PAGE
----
Abstract 16230: Hypothyroidism Associated With Lower Mortality in Patients With Acute Myocardial Infarction
Background: Several reports have linked hypothyroidism and cardiovascular disease including data suggesting increased mortality from coronary artery disease in patients with hypothyroidism. However, it is not clear if hypothyroidism has any short-term prognostic implications in patients presenting with acute coronary syndrome. We sought to examine the impact of hypothyroidism on mortality in patients presenting with AMI.
Methods: The Nationwide Inpatient Sample, part of the Healthcare Cost and Utilization Project, is the largest publicly available inpatient database designed to provide information on characteristics and outcomes of patients discharged from United States community hospitals (non-Federal, short -term, general and specialty). Using the Nationwide Inpatient Sample, we identified 374061 adult patients presenting with AMI, both ST elevation and non-ST elevation myocardial infarction (NSTEMI) in the calendar years 2008 to 2010 and they constitute our study population. Among those, 21011 patients had a diagnosis of hypothyroidism.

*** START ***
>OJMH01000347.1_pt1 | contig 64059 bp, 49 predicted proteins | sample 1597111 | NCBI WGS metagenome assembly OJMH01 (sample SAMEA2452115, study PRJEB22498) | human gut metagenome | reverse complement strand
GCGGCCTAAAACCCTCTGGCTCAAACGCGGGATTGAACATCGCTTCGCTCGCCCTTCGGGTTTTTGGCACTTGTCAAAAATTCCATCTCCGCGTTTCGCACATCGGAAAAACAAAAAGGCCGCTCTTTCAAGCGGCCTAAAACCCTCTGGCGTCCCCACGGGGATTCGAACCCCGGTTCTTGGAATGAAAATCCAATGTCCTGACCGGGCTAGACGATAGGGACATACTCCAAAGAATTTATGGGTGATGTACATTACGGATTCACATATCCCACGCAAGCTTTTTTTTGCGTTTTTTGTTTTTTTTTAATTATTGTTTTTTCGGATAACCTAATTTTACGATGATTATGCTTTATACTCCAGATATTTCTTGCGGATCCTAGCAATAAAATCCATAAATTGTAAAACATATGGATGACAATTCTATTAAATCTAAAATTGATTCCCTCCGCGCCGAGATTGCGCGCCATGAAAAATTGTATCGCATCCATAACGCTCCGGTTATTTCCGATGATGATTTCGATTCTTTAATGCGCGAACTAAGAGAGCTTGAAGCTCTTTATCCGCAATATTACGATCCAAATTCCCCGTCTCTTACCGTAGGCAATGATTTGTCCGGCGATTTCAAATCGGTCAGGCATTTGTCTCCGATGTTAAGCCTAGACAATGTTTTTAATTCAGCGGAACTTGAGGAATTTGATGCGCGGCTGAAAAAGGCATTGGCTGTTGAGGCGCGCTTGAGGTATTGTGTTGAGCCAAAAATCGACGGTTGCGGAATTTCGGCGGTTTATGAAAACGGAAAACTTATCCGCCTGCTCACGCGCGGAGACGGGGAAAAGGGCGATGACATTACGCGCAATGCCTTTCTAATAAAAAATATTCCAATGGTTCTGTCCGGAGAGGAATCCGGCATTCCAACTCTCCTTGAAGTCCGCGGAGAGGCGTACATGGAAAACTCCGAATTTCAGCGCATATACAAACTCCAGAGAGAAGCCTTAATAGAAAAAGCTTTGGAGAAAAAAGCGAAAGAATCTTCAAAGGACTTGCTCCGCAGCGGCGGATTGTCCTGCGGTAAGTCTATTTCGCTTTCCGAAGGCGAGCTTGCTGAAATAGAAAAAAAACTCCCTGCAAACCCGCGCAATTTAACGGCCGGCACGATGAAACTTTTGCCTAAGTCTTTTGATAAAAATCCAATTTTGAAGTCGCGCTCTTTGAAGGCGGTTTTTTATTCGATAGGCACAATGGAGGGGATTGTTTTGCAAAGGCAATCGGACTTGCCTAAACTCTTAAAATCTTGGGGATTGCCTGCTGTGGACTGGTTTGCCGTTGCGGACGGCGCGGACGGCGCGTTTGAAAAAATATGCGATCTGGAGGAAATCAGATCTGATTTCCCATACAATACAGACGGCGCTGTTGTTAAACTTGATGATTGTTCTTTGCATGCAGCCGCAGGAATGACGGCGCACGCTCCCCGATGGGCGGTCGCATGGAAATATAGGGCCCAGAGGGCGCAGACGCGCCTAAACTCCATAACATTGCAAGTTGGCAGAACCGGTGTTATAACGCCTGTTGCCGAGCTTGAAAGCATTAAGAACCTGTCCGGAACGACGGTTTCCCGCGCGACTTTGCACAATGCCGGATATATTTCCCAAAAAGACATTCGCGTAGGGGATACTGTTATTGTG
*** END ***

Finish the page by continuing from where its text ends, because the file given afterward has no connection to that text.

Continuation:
Results: The in-hospital mortality rate for patients with hypothyroidism in univariate analysis was slightly higher than those with no hypothyroidism (5.9% vs. 5.6%, respectively. P<0.004). However, after adjusting for pertinent clinical and procedural variables using logistic regression analysis, hypothyroidism emerged as an independent predictor of lower mortality (p<0.001, OR 0.84 [0.798 - 0.883)
Conclusion: In this cohort representative of the US population, hypothyroidism was an independent predictor of lower in-hospital mortality in AMI patients.
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- © 2013 by American Heart Association, Inc.